Notes for a Theory of Nondemocratic Representation
DOI link for Notes for a Theory of Nondemocratic Representation
Notes for a Theory of Nondemocratic Representation book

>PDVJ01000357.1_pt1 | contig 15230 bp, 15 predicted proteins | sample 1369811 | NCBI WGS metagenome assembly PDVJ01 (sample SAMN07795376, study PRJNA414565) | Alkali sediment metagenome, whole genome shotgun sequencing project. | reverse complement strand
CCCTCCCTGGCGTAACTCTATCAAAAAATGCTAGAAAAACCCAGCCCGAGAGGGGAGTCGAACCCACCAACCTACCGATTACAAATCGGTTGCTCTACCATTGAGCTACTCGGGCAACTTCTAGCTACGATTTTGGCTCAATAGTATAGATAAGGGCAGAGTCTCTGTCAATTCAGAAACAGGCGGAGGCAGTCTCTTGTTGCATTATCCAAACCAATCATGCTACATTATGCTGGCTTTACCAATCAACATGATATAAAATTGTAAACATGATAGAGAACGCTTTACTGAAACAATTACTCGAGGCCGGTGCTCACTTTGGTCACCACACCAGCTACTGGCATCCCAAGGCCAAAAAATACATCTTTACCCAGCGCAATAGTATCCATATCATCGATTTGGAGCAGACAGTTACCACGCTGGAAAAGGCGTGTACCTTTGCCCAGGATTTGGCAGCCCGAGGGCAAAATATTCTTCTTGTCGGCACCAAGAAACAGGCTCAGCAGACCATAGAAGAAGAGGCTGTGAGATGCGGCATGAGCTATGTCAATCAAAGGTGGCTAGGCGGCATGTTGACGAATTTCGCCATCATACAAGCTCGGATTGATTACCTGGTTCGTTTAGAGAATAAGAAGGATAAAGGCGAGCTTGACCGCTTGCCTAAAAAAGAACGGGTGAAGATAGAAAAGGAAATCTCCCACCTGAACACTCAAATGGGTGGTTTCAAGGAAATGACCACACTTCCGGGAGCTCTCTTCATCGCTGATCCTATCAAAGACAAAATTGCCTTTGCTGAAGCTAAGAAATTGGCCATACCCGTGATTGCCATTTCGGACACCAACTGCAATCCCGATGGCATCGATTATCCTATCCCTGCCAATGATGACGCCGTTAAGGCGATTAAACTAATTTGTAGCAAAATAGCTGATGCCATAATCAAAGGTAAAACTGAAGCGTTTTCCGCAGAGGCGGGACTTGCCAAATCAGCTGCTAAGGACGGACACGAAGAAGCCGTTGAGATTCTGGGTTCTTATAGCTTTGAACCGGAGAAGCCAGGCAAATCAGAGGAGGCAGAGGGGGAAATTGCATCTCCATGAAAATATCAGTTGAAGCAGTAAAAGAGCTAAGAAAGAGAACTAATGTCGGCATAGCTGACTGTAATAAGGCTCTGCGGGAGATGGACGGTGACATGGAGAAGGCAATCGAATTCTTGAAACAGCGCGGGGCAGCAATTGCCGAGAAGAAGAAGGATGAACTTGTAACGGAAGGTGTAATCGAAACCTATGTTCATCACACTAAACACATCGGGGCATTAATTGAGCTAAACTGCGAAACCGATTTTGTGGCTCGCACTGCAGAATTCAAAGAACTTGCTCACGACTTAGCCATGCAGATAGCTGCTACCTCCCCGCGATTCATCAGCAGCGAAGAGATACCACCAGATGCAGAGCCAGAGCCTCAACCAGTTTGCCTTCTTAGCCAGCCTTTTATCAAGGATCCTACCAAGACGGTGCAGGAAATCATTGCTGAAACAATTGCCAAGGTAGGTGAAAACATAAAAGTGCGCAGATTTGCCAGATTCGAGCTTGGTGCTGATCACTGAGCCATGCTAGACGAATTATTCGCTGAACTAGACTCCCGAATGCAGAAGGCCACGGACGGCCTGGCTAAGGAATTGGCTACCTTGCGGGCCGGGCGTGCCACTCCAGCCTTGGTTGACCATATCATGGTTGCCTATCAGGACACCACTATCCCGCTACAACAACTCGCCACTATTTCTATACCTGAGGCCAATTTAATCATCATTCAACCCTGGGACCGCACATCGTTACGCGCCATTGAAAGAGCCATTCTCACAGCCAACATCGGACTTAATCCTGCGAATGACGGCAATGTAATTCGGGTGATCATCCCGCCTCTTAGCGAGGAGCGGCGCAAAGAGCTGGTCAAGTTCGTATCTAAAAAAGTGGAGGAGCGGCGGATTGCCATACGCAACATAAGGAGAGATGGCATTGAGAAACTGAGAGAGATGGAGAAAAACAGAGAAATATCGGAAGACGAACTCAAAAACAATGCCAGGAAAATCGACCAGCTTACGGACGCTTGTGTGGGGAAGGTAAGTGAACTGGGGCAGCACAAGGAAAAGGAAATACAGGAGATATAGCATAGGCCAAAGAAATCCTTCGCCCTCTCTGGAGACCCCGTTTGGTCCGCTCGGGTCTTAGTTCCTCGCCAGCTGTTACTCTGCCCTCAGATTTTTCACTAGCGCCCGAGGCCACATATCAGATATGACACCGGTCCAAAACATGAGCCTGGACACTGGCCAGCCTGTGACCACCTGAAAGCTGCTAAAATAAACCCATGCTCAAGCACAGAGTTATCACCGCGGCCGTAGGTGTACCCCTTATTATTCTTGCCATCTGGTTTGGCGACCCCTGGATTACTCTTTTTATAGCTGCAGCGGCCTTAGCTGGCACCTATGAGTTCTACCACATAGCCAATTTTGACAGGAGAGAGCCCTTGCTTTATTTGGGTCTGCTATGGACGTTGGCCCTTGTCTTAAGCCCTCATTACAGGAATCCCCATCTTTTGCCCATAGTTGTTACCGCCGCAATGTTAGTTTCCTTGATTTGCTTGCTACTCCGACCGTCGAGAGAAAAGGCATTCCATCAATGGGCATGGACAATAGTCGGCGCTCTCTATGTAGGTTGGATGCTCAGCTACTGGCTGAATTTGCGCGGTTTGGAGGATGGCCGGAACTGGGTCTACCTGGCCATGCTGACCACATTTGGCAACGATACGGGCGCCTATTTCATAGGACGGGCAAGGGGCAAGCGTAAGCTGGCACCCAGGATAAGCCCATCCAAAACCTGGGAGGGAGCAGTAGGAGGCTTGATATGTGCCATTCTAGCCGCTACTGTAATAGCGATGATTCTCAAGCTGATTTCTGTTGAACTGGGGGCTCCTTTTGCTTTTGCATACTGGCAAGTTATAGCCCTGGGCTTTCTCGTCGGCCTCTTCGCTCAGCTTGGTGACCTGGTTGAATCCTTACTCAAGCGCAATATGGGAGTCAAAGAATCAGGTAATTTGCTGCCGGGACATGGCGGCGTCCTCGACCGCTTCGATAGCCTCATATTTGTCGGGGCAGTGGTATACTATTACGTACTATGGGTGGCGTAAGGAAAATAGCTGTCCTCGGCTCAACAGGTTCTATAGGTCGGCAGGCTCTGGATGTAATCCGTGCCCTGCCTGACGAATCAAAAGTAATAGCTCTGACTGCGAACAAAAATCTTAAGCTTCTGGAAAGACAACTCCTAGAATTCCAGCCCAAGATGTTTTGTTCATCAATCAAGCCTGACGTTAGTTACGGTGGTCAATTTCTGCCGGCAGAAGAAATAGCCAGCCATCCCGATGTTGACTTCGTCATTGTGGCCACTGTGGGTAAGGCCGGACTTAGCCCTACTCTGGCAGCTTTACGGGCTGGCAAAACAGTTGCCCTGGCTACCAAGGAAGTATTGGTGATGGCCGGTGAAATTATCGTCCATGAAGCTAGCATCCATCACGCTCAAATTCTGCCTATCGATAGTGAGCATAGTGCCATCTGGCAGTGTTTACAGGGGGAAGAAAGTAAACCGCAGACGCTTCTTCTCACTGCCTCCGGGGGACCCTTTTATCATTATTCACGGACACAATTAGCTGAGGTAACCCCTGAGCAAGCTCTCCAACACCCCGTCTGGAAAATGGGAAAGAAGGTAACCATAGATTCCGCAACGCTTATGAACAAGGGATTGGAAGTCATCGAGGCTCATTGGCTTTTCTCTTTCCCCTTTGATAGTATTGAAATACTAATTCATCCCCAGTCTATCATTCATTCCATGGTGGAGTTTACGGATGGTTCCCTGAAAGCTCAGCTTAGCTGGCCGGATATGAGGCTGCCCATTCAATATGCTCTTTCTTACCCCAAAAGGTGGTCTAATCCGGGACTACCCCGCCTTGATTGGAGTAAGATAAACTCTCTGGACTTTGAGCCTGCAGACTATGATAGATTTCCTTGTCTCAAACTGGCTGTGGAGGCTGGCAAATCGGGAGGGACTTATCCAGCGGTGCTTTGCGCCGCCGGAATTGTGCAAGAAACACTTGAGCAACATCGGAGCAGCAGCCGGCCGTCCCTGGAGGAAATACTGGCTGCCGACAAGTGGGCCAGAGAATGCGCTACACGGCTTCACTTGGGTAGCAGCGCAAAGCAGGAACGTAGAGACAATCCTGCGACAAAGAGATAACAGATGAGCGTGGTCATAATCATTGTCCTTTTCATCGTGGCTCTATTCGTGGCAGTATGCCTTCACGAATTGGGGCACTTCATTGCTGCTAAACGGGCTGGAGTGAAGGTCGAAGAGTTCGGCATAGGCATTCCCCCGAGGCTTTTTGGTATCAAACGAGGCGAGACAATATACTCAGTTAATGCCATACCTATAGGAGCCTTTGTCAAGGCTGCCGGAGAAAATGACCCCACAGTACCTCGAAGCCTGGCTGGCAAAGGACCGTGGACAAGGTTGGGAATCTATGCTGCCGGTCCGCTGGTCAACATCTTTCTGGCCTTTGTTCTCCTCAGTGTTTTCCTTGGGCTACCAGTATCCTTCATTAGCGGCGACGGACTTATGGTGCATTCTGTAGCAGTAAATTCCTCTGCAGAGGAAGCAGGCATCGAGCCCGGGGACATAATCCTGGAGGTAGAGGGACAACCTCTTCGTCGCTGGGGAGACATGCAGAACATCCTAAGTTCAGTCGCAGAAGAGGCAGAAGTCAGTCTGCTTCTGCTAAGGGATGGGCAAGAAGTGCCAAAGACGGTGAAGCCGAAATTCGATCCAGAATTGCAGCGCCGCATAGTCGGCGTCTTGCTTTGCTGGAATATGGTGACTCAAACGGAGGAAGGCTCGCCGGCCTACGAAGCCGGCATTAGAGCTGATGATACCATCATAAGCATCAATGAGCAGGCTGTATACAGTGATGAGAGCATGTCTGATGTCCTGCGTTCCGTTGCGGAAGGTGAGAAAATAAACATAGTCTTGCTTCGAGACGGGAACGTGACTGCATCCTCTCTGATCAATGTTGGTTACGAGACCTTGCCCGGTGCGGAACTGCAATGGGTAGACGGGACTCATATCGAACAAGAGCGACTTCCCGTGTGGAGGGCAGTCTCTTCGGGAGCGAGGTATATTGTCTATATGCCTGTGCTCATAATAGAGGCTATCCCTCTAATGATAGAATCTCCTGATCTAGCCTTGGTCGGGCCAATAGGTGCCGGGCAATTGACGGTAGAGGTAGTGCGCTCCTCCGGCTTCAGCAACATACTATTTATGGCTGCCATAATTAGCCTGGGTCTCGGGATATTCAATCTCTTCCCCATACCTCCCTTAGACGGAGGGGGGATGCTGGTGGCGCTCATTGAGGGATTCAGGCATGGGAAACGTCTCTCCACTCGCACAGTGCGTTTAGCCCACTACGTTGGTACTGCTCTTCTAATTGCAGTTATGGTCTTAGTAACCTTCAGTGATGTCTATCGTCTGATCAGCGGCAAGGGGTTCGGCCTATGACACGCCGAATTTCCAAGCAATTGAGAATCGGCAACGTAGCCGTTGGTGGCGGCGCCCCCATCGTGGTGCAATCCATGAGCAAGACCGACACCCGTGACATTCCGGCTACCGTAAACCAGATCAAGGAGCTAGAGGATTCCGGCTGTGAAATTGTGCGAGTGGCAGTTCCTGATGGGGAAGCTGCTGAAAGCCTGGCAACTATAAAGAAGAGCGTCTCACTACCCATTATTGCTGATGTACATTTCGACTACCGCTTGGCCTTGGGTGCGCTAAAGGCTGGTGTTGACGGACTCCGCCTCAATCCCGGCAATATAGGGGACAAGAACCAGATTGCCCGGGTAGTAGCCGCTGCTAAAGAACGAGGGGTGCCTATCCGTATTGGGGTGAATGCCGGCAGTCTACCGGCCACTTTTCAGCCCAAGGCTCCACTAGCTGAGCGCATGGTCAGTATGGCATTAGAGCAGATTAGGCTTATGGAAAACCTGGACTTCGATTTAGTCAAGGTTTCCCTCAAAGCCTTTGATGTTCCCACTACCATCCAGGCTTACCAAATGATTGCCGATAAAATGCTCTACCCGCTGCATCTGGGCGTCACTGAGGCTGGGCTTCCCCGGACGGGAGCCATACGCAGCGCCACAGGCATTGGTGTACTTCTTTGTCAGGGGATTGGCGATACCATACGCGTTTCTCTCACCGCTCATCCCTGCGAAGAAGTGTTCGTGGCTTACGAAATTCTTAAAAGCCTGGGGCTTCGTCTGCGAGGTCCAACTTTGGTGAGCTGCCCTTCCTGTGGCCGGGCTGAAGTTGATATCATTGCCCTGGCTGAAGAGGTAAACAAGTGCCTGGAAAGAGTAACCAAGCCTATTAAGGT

This chapter describes the changing character of social life by focusing on the special relation between government and society formed through some form of representation. Three main types of representation are emphasized: popular, as associated with "one-man, one-vote," and a conciliar form of decision-making; interest, as with special corporate groupings seeking special and parochial attention; and functional, as with technicians, planners, civil servants, and so on. The chapter attempts a development approach using stratification to indicate the formation of group needs and interests by means of which representative elites can be identified in a general model and organized separately in a representational model. It discusses that the most (although not all) nondemocratic representation is better seen as "predemocratic," rather than as alternative or hostile to it. The Roman illustration is interesting because it demonstrates the difficulties as well as the typical problems of reconciliation systems that are not democratic; i.e., they exclude part of the community from effective representation.